Kip Marchetti Aug 13, 2016

I'm trying to reel this one in ... heres my run through 3 or 4 times ... not used to sweeps

 

lewis
lewis Aug 14, 2016

Good work Kip! The sweeps are a killer aren't they? I find trying to control them introduces a ton of tension in my wrist at the moment, which I'll need to work on. 

Chris Eldridge
Chris Eldridge Aug 15, 2016

Hi Kip,

thanks for posting! The main issue here is honoring the rests and the overal beat structure of the song. This is the most consistent issue for you. Everything else is sounding really good! Try doing the counting on my video. It might be educational to then do the counting on yours to see where things are getting off. Way to go tackling this beast though!

And yeah, the sweeps are really hard! I get very tense when I do them as well. These days I just try to practice staying loose and I have faith that that accuracy will come with time.

Chris

lewis
lewis Aug 09, 2016

 

 

Well, after about 20 takes and quite a few expletives, I got this far! 

Chris this lesson is amazing - I've been trying to get to grips with this version of the tune forever. I have the Tony Rice instruction video that the youtbe clip is from and must have watched it hundreds of times and still not got close. This lesson has got me closer in just a couple of views and whilst I'm still light years away, at least I can see what I'm shooting for now! thanks a million.

Lewis

Kip Marchetti
Kip Marchetti Aug 10, 2016

Lewis - I have no idea what Chris will say but from my view point your run at it is awesome. I'm light years from where you are but I agree what a great lesson dealing with a very tricky song. All the best to you!

Bryn Cunningham
Bryn Cunningham Aug 10, 2016

Yep. I'll second Kip's comments here: awesome job on a tricky tune! 

lewis
lewis Aug 12, 2016

Thank you Kip & Bryn. I appreciate that.

L

Chris Eldridge
Chris Eldridge Aug 15, 2016

Lewis, KILLER JOB! You've definitely got the essence of this very difficult tune down! As a guitar player I feel that playing TR's version of Church Street Blues is like a violinist playing the Chaccone from Bach's Violin Partida in D minor. It's a mountain that you'll be climbing forever. But it's so rewarding.

The next step for you will be to make those consecutive (read: swept) down and upstrokes rest strokes. In other words, you don't want the pick to come off of the string so much. Play those sweeps as rest strokes and you'll get a much richer tone. Your timing will become snappier too. It's harder to control with the rest strokes but you get increased depth of tone and ultimately timing. Good job and good luck!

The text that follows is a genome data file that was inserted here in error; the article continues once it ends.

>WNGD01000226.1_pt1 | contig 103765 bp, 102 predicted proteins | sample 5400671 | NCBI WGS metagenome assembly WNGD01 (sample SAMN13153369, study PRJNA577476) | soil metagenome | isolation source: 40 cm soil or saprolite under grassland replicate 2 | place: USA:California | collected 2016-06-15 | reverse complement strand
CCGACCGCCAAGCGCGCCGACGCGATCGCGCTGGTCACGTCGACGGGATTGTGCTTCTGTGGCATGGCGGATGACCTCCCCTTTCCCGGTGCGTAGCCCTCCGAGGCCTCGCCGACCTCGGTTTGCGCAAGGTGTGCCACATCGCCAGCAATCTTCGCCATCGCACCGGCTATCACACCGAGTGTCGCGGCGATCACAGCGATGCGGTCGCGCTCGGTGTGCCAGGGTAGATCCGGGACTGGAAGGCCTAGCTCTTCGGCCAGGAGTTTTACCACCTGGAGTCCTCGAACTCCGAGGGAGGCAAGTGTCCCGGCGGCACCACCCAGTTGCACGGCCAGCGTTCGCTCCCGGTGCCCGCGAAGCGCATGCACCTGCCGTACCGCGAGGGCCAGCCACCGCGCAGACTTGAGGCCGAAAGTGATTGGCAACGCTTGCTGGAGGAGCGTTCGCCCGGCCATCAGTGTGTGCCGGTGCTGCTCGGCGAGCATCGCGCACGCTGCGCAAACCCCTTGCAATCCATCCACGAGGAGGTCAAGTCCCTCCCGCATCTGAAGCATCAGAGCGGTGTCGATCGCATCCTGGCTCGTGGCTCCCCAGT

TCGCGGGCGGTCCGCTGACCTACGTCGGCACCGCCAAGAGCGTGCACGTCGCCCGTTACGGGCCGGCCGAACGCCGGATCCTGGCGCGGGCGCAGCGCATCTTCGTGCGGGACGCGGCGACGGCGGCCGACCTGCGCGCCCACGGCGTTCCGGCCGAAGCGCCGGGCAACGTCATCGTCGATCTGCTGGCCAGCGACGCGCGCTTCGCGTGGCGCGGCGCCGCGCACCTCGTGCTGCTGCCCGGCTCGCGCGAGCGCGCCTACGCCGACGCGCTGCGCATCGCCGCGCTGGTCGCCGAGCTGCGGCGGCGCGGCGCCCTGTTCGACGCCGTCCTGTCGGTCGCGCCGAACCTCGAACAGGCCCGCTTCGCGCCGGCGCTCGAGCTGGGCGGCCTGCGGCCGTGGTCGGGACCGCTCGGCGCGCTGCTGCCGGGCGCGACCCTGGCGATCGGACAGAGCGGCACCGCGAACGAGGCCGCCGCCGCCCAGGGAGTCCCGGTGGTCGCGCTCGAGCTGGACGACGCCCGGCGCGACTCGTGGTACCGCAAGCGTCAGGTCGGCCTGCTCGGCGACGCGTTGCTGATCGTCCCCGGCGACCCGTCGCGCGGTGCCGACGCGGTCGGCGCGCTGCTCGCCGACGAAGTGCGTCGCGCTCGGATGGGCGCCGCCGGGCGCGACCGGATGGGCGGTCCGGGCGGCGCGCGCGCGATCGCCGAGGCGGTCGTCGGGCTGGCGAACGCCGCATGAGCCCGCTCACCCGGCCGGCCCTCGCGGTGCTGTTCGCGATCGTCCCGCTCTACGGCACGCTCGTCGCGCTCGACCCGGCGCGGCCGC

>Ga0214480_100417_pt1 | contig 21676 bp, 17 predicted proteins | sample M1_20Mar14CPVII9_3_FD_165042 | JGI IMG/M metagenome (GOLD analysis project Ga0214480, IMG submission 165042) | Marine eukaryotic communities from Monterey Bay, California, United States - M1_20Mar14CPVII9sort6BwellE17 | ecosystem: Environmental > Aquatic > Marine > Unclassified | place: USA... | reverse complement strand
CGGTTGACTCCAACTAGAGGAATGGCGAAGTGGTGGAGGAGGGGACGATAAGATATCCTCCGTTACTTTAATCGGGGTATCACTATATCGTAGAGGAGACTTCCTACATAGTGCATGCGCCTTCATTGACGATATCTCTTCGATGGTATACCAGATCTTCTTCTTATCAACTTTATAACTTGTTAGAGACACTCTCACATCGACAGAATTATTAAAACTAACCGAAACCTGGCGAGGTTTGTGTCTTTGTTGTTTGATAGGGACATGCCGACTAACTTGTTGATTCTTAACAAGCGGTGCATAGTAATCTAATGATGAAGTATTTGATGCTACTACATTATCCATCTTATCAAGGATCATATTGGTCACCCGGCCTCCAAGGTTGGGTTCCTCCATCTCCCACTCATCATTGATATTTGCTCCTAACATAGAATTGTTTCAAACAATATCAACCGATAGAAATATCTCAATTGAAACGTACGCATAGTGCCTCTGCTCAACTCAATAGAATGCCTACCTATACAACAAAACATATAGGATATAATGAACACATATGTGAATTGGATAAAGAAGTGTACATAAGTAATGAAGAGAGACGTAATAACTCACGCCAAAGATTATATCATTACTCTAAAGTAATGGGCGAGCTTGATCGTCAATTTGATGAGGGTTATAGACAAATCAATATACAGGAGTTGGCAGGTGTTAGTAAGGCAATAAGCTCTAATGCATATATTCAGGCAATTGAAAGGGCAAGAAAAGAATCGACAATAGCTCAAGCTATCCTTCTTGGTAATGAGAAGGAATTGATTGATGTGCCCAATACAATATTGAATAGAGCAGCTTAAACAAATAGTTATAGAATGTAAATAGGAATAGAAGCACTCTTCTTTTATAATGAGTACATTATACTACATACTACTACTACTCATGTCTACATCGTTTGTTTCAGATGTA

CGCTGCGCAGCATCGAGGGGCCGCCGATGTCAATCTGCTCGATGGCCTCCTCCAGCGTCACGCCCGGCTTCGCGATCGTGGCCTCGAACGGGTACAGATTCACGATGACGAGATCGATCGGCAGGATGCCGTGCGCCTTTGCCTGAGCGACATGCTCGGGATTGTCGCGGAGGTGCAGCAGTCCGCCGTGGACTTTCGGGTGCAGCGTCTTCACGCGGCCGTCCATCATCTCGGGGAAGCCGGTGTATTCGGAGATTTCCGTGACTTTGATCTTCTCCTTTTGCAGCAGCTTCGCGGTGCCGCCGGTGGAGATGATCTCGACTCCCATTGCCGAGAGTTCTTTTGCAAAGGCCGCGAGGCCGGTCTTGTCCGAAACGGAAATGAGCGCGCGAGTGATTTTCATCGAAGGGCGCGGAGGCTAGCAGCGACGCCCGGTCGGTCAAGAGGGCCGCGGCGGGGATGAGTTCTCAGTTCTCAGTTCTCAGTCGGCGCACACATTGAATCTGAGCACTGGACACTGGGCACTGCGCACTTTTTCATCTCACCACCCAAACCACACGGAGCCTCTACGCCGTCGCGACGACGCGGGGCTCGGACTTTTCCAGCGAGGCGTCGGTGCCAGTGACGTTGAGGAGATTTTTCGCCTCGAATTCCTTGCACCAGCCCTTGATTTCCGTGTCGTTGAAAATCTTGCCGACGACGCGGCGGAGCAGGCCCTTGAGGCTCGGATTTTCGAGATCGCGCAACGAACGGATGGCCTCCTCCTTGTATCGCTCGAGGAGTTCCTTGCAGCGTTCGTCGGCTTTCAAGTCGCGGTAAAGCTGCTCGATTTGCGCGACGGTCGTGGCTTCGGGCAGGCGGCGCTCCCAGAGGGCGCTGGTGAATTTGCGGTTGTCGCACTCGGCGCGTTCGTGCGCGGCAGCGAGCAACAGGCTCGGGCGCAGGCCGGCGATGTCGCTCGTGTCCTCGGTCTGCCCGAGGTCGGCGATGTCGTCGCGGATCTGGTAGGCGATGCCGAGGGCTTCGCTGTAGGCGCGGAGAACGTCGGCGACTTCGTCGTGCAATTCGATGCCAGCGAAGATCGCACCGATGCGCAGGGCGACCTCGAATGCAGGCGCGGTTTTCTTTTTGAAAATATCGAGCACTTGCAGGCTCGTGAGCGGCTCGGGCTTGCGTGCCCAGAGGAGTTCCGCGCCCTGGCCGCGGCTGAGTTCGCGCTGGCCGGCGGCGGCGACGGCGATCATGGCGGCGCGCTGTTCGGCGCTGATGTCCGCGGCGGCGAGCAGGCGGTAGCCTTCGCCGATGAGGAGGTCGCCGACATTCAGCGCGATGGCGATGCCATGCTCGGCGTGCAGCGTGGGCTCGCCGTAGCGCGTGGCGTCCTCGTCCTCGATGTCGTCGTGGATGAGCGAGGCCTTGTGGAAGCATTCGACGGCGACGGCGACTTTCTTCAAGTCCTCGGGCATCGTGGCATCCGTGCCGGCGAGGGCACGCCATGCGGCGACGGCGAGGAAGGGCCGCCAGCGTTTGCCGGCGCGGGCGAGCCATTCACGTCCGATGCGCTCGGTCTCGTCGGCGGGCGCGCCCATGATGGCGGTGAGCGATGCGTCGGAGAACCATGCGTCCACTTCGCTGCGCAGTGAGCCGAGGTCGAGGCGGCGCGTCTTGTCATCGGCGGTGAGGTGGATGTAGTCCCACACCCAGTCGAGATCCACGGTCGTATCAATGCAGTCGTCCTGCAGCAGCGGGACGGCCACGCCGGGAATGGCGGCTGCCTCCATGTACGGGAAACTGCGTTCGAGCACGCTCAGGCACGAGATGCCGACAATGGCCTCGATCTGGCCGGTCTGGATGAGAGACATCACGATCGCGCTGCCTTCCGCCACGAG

Chris

lewis
lewis Aug 17, 2016

Chris thank you for that feedback. Much appreciated.

I'm working on the rest stroke piece - I've found a couple of things that are making it a bit easier and I wanted to see what you thought about them - in particular because they're a departure from how I normally play and might even be considered "bad habits" in other contexts...

1) Pick depth - I'm finding my success rate on playing the sweeps with rest strokes increases if I use less pick in the strings. I don't know if it's less pick, or the fact that it brings my hand closer to the strings, but it seems to work. The fact that it's rest strokes and thus stronger and clearer seems to compensate for the loss of tone in having less pick in the strings

2) Right arm positioning - normally (and you can see from my video) my picking arm comes down over the top at about 45 degrees. I'm finding that by moving my arm further round the butt of the guitar so my arm is more like 35 degrees from the horizonatal, it sets my hand up better to play these rest stroke sweeps. It feels more like I'm pulling the pick through the sweep rather than pushing it and it feels like I have more control

3) Ordinarily if I'm going from playing on the high strings to the low, I move my whole hand. I'm finding that it's easier to play this tune by "basing" my hand physically lower (so it feels like it's centres around the G and B strings) and then "reaching" up to play the lower strings, using the elasticity of my hand rather than picking hand motion to drive the sweep back down.

Hopefully those desctiptions make sense - I guess I'd really value your opinion about whether it's a step too far to apply quite so much adaptive technique in the pursuit of playing one piece, or if any of the specific things I'm doing are a particualrly bad idea.

Many thanks!

Lewis

Chris Eldridge